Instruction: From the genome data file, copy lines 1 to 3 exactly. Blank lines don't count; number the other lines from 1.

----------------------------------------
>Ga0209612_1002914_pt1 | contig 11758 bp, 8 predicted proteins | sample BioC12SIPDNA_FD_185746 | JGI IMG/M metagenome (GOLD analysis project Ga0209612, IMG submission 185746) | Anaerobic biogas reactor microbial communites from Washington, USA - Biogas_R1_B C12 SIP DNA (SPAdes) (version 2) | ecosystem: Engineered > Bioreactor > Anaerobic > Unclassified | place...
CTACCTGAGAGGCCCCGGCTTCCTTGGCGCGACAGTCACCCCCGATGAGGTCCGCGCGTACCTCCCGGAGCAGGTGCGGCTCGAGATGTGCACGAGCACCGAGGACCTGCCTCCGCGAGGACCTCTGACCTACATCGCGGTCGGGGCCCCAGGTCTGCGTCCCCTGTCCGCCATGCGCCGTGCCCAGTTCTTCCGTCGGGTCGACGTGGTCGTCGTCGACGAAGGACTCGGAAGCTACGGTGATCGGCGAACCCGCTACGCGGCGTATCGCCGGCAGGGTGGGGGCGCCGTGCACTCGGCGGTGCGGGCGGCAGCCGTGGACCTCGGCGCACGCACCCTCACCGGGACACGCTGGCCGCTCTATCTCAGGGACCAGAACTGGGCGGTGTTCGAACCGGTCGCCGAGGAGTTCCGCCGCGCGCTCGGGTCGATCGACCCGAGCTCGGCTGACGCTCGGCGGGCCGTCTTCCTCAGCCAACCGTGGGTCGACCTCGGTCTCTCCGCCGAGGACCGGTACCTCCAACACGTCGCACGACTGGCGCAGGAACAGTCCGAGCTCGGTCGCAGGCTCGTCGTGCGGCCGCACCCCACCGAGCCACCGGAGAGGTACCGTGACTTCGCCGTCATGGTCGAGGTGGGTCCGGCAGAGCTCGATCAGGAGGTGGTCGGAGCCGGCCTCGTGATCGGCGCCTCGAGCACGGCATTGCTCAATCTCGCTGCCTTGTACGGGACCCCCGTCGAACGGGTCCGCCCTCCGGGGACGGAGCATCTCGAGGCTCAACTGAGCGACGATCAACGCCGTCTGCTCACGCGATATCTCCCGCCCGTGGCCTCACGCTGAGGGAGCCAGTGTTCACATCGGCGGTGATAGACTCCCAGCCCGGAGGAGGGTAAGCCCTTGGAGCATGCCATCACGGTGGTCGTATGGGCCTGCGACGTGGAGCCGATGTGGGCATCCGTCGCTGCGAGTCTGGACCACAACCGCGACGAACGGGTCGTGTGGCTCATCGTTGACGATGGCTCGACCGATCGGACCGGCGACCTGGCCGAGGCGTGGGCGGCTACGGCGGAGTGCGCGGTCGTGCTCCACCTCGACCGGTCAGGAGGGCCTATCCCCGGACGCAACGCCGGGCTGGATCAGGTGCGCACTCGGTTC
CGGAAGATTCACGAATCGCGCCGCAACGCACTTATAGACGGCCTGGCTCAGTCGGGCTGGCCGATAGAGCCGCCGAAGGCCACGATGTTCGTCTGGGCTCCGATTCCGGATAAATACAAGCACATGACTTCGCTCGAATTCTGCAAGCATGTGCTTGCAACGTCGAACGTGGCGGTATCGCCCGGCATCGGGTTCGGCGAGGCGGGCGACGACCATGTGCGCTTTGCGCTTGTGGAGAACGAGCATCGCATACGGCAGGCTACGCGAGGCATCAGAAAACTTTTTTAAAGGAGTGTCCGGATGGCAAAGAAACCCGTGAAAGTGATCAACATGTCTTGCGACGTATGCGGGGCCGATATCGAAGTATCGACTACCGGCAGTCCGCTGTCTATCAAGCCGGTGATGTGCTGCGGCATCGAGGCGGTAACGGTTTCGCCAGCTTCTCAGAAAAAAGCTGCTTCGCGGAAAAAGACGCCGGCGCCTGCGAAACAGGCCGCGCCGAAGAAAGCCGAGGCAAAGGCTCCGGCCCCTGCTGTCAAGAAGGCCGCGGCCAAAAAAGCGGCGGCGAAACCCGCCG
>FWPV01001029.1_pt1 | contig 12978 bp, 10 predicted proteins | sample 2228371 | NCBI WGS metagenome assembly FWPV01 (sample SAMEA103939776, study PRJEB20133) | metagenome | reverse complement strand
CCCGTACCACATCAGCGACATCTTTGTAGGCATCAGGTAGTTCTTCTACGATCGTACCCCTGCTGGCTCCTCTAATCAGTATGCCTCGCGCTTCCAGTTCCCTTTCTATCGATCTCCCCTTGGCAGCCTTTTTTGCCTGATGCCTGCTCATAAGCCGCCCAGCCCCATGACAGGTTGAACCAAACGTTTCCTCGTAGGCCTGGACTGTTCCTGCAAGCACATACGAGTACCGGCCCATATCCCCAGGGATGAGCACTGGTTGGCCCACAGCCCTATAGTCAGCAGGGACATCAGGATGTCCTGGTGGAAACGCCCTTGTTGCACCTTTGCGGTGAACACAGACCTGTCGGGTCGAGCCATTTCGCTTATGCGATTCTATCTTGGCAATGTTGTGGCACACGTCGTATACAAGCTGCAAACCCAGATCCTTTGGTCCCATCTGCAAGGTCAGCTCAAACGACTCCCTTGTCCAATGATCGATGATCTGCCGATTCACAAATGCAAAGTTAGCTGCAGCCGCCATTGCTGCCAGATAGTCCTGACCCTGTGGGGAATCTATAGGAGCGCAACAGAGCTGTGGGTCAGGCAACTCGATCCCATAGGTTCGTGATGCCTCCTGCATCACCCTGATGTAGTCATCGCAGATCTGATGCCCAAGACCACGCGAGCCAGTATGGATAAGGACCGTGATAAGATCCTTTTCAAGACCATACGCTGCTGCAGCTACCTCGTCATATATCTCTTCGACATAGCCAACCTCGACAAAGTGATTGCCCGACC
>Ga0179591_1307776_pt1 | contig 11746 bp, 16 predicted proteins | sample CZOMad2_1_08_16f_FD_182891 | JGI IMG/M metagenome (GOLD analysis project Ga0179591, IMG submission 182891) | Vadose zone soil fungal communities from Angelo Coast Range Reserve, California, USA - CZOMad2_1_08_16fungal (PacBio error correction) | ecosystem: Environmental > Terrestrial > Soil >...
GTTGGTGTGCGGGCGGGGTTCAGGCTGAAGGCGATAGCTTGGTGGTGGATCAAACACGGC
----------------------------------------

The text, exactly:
>Ga0209612_1002914_pt1 | contig 11758 bp, 8 predicted proteins | sample BioC12SIPDNA_FD_185746 | JGI IMG/M metagenome (GOLD analysis project Ga0209612, IMG submission 185746) | Anaerobic biogas reactor microbial communites from Washington, USA - Biogas_R1_B C12 SIP DNA (SPAdes) (version 2) | ecosystem: Engineered > Bioreactor > Anaerobic > Unclassified | place...
CTACCTGAGAGGCCCCGGCTTCCTTGGCGCGACAGTCACCCCCGATGAGGTCCGCGCGTACCTCCCGGAGCAGGTGCGGCTCGAGATGTGCACGAGCACCGAGGACCTGCCTCCGCGAGGACCTCTGACCTACATCGCGGTCGGGGCCCCAGGTCTGCGTCCCCTGTCCGCCATGCGCCGTGCCCAGTTCTTCCGTCGGGTCGACGTGGTCGTCGTCGACGAAGGACTCGGAAGCTACGGTGATCGGCGAACCCGCTACGCGGCGTATCGCCGGCAGGGTGGGGGCGCCGTGCACTCGGCGGTGCGGGCGGCAGCCGTGGACCTCGGCGCACGCACCCTCACCGGGACACGCTGGCCGCTCTATCTCAGGGACCAGAACTGGGCGGTGTTCGAACCGGTCGCCGAGGAGTTCCGCCGCGCGCTCGGGTCGATCGACCCGAGCTCGGCTGACGCTCGGCGGGCCGTCTTCCTCAGCCAACCGTGGGTCGACCTCGGTCTCTCCGCCGAGGACCGGTACCTCCAACACGTCGCACGACTGGCGCAGGAACAGTCCGAGCTCGGTCGCAGGCTCGTCGTGCGGCCGCACCCCACCGAGCCACCGGAGAGGTACCGTGACTTCGCCGTCATGGTCGAGGTGGGTCCGGCAGAGCTCGATCAGGAGGTGGTCGGAGCCGGCCTCGTGATCGGCGCCTCGAGCACGGCATTGCTCAATCTCGCTGCCTTGTACGGGACCCCCGTCGAACGGGTCCGCCCTCCGGGGACGGAGCATCTCGAGGCTCAACTGAGCGACGATCAACGCCGTCTGCTCACGCGATATCTCCCGCCCGTGGCCTCACGCTGAGGGAGCCAGTGTTCACATCGGCGGTGATAGACTCCCAGCCCGGAGGAGGGTAAGCCCTTGGAGCATGCCATCACGGTGGTCGTATGGGCCTGCGACGTGGAGCCGATGTGGGCATCCGTCGCTGCGAGTCTGGACCACAACCGCGACGAACGGGTCGTGTGGCTCATCGTTGACGATGGCTCGACCGATCGGACCGGCGACCTGGCCGAGGCGTGGGCGGCTACGGCGGAGTGCGCGGTCGTGCTCCACCTCGACCGGTCAGGAGGGCCTATCCCCGGACGCAACGCCGGGCTGGATCAGGTGCGCACTCGGTTC
CGGAAGATTCACGAATCGCGCCGCAACGCACTTATAGACGGCCTGGCTCAGTCGGGCTGGCCGATAGAGCCGCCGAAGGCCACGATGTTCGTCTGGGCTCCGATTCCGGATAAATACAAGCACATGACTTCGCTCGAATTCTGCAAGCATGTGCTTGCAACGTCGAACGTGGCGGTATCGCCCGGCATCGGGTTCGGCGAGGCGGGCGACGACCATGTGCGCTTTGCGCTTGTGGAGAACGAGCATCGCATACGGCAGGCTACGCGAGGCATCAGAAAACTTTTTTAAAGGAGTGTCCGGATGGCAAAGAAACCCGTGAAAGTGATCAACATGTCTTGCGACGTATGCGGGGCCGATATCGAAGTATCGACTACCGGCAGTCCGCTGTCTATCAAGCCGGTGATGTGCTGCGGCATCGAGGCGGTAACGGTTTCGCCAGCTTCTCAGAAAAAAGCTGCTTCGCGGAAAAAGACGCCGGCGCCTGCGAAACAGGCCGCGCCGAAGAAAGCCGAGGCAAAGGCTCCGGCCCCTGCTGTCAAGAAGGCCGCGGCCAAAAAAGCGGCGGCGAAACCCGCCG